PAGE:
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February 2021 Fourth Circuit Tort & Insurance coverage Circumstances of Curiosity | Nexsen Pruet, PLLC

From time to time Marc Manos, a member of the Nexsen Pruet member, a member of the SC Bar Torts and Insurance Practice Section Council, sheds light on some of the recent Fourth Court of Appeals cases that focus on tort and insurance law.

The cases of tort and insurance selected for February 2021 are listed below with links to the expert opinions of the Fourth Circle to which reference is made.

Funderburk v CSXTransp., Inc.

No. 19-2220 (4th Cir. February 2, 2021) (Unpublished) FEDERAL PROTECTION LAW, CAUSATION EVIDENCE EXPERTS Landowners sued the railroad for flooding during Hurricane Joaquin, claiming improperly maintained drains and culverts along the railway line caused flooding. The district court issued a summary judgment anticipating claims under Section 10501 (b) of the Interstate Commerce Commission’s Termination Act. Fourth Circle did not achieve the pre-purchase, but confirmed it on independent ground. The district court only ruled out evidence that culvert maintenance caused or worsened flooding because it found the testimony “extremely problematic”. The applicants had no evidence of causality and the summary judgment was confirmed.

View the case here.

Wingate versus Fulford

No. 19-1700 (4th Cir. Feb. 4, 2021) (published) 42 USC § 1983 UNLAWFUL Arrest The plaintiff was driving his car at about 2 a.m. when the check engine light came on. He stopped in front of a dealership, lifted the hood, took tools out of the trunk, and began researching. A sheriff’s deputy stopped to help. After talking to the plaintiff, the deputy asked for ID. The plaintiff refused and asked if he was in custody. The deputy said no, but wanted identification. The plaintiff asked if he was free, the deputy only said when you would identify me. The MP called for reinforcements and the driver was arrested for failing to identify himself under a district ordinance. The district court decided on all claims of the defendant in summary proceedings. The fourth circle has partially reversed. The prosecution may only demand that a citizen can identify himself if it carries out a lawful freeze on the investigation. To stop an investigation requires: (1) reasonable and understandable facts (2) relating to the person being stopped that give rise to reasonable suspicion of criminal activity by that person. There must be a concrete and objective basis for the suspicion that the person concerned was prevented from engaging in criminal activity. In a situation where an officer stops helping a citizen or engages in a person in question without such reasonable suspicion, the officer may request identification, but not request, or arrest or punish the person if they refuse. The seven reasons given by the on-record officers for suspicion of criminal activity could all just as easily be innocent behavior and were sub-standard. The court overturned the summary judgment on the motion for an unconstitutional freeze on investigations and expelled the detention center. The fourth district confirmed the summary judgment for unlawful arrest and violation of state law, as the constitutional limits of the district ordinance had not been prescribed by any court before the incident and thus qualified immunity / good faith existed. This will no longer be a defense for similar Fourth Circle ordinances.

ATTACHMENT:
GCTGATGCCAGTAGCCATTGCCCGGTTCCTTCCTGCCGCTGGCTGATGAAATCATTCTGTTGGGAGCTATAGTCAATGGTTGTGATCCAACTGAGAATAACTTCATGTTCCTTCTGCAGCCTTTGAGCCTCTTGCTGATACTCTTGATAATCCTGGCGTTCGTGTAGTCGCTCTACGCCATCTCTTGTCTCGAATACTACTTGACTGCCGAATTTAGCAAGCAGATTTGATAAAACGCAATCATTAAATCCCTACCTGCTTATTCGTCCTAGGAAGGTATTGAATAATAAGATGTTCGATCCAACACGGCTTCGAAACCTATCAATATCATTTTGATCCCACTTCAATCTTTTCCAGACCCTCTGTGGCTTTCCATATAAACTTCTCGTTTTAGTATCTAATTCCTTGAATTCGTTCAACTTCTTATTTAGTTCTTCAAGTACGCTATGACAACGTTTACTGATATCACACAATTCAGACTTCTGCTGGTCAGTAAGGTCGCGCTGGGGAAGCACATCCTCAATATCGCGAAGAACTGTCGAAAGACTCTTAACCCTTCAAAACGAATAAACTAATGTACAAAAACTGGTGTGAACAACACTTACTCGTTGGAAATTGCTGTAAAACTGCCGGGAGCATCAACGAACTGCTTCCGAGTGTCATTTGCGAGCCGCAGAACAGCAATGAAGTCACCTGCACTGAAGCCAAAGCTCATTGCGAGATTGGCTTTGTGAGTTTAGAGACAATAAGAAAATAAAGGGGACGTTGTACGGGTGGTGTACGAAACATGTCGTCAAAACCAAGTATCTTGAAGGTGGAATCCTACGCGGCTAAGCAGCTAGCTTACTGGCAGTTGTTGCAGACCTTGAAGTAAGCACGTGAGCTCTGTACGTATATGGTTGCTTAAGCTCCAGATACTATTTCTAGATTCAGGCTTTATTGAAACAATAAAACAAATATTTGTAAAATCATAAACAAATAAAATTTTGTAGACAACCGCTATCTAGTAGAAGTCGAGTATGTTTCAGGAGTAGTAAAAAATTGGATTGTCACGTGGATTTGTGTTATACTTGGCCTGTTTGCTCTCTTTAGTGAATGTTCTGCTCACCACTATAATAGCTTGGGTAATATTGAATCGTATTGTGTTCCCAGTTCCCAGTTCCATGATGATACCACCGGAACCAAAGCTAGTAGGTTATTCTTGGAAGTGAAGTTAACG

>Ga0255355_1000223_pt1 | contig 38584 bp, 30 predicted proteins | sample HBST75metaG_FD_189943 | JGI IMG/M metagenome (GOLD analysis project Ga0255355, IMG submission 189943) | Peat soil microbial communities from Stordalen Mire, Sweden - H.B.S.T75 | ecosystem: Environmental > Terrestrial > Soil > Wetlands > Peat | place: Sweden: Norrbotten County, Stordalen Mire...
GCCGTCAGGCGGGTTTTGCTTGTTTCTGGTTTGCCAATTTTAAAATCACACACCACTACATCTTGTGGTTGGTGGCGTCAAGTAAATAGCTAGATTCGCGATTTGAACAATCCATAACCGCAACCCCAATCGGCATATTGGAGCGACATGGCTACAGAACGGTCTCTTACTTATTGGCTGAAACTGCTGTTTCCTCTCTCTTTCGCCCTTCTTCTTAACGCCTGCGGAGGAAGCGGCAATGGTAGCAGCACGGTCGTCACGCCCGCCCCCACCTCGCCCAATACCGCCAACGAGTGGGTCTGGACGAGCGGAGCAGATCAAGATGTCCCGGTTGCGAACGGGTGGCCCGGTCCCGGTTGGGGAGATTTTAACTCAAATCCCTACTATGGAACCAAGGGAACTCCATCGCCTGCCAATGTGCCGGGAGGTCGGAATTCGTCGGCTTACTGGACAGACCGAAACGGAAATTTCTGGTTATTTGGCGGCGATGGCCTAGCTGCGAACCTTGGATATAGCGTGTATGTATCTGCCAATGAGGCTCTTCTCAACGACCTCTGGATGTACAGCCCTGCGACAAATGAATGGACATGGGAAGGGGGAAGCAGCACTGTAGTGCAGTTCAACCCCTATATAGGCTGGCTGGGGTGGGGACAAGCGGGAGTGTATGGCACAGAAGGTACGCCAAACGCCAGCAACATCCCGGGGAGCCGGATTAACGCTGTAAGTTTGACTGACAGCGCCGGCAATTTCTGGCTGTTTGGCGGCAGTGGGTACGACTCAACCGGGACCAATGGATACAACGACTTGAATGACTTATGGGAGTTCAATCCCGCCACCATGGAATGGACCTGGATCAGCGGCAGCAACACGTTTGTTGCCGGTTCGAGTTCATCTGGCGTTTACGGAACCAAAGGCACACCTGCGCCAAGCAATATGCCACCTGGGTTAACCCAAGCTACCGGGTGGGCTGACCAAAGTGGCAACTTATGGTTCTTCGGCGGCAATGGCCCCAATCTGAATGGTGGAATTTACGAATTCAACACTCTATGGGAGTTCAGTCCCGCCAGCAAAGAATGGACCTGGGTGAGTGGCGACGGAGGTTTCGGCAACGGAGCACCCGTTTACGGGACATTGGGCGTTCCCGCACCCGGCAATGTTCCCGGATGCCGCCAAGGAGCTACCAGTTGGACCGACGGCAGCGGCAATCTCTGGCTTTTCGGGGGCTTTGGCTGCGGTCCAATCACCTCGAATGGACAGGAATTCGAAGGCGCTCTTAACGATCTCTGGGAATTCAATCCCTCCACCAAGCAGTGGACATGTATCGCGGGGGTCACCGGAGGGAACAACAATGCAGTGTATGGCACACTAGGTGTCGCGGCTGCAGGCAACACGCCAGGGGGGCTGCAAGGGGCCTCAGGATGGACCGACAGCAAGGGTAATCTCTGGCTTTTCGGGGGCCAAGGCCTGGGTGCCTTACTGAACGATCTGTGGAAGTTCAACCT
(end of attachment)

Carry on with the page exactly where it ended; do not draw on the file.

View the case here.

Ledwell versus Ravenel

No. 20-1344 (February 4, 2021) (Unpublished) ATTACK – REMOVE, ARBITRATION Thomas Ravenel’s children’s nanny brought bodily harm lawsuits against Ravenel and companies involved in the production and distribution of the television show Southern Charm . The original claims were tried in SC State Court, but after the plaintiff settled with Ravenel, who remained a nominal defendant for cross-action and third party purposes, the corporate defendants were transferred to the US District Court. The District Court rejected the plaintiff’s motion for remand and granted the other defendants’ motion to force arbitration. The Fourth Circle affirmed. Ravenel did not consent to the removal. Normally all defendants are required to consent to the removal of diversity, however Ravenel became a nominal party here when he settled down. Plaintiff presented no evidence, only speculation, that Ravenel might still have an indemnity obligation or other involvement that would hold him accountable. The arbitration agreements contained in the plaintiff’s announcement for the show could not be canceled. The consideration received from the plaintiff for the public relations work represented sufficient consideration and was essentially not unscrupulous. Confirmed, case forwarded to arbitration.